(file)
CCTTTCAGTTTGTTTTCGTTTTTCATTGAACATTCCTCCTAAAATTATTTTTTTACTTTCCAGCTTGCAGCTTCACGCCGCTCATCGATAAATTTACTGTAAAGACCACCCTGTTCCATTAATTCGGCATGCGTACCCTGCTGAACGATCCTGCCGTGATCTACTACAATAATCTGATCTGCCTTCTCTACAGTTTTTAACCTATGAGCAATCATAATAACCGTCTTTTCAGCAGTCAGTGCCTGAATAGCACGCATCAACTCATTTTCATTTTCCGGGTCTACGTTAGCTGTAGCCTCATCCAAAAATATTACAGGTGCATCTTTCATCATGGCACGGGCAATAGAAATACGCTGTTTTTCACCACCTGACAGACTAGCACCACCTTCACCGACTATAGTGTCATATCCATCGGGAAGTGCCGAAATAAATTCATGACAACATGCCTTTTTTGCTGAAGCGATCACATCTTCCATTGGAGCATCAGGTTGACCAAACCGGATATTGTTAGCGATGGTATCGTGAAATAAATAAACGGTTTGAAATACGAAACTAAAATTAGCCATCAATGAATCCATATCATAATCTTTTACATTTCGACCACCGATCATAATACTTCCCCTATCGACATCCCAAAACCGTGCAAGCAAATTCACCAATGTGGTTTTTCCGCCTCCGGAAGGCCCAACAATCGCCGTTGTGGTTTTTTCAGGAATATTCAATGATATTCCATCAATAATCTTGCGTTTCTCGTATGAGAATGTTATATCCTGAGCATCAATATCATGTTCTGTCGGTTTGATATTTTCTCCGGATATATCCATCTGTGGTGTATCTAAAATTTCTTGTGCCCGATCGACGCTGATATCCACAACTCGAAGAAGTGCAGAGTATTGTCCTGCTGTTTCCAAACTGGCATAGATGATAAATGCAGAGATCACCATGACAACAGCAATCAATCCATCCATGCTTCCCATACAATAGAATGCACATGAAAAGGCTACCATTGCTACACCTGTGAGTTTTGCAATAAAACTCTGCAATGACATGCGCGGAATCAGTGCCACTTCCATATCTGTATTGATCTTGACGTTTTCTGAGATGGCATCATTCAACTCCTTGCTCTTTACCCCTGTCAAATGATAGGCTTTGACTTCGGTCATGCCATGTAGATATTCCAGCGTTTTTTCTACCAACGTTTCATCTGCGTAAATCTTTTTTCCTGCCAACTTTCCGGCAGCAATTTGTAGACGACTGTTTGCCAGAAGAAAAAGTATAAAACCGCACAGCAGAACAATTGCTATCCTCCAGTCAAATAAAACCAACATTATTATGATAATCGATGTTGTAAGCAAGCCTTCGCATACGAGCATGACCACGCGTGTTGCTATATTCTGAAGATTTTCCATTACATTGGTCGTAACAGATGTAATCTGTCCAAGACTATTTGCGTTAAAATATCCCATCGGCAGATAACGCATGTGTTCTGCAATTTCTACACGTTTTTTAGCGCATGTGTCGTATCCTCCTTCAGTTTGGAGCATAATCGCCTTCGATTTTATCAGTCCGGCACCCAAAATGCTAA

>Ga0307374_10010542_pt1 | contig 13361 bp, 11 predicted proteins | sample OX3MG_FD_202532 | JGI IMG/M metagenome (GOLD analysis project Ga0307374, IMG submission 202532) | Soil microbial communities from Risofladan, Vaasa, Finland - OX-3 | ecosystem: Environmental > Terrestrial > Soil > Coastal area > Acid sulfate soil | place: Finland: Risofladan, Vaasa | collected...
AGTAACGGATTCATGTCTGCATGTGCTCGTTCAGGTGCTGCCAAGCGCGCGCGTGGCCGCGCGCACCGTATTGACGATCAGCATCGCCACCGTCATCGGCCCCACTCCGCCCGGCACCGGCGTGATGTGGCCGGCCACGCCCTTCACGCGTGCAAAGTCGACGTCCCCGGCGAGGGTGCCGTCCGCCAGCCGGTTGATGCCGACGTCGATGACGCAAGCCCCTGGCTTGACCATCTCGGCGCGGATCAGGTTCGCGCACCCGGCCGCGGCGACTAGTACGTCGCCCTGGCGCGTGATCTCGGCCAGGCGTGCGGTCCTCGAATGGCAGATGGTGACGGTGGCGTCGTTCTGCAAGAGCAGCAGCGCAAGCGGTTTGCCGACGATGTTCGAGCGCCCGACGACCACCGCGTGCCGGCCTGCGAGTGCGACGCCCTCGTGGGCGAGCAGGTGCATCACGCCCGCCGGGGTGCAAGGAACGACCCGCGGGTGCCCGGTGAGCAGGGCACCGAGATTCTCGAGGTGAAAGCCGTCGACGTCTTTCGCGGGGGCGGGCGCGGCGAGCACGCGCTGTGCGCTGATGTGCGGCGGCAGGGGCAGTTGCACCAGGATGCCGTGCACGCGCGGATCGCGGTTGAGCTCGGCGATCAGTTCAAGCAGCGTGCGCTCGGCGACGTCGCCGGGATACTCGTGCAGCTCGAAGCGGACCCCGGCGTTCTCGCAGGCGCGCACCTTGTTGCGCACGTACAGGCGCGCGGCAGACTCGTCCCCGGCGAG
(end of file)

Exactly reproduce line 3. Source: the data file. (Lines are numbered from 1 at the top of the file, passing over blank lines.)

AGTAACGGATTCATGTCTGCATGTGCTCGTTCAGGTGCTGCCAAGCGCGCGCGTGGCCGCGCGCACCGTATTGACGATCAGCATCGCCACCGTCATCGGCCCCACTCCGCCCGGCACCGGCGTGATGTGGCCGGCCACGCCCTTCACGCGTGCAAAGTCGACGTCCCCGGCGAGGGTGCCGTCCGCCAGCCGGTTGATGCCGACGTCGATGACGCAAGCCCCTGGCTTGACCATCTCGGCGCGGATCAGGTTCGCGCACCCGGCCGCGGCGACTAGTACGTCGCCCTGGCGCGTGATCTCGGCCAGGCGTGCGGTCCTCGAATGGCAGATGGTGACGGTGGCGTCGTTCTGCAAGAGCAGCAGCGCAAGCGGTTTGCCGACGATGTTCGAGCGCCCGACGACCACCGCGTGCCGGCCTGCGAGTGCGACGCCCTCGTGGGCGAGCAGGTGCATCACGCCCGCCGGGGTGCAAGGAACGACCCGCGGGTGCCCGGTGAGCAGGGCACCGAGATTCTCGAGGTGAAAGCCGTCGACGTCTTTCGCGGGGGCGGGCGCGGCGAGCACGCGCTGTGCGCTGATGTGCGGCGGCAGGGGCAGTTGCACCAGGATGCCGTGCACGCGCGGATCGCGGTTGAGCTCGGCGATCAGTTCAAGCAGCGTGCGCTCGGCGACGTCGCCGGGATACTCGTGCAGCTCGAAGCGGACCCCGGCGTTCTCGCAGGCGCGCACCTTGTTGCGCACGTACAGGCGCGCGGCAGACTCGTCCCCGGCGAG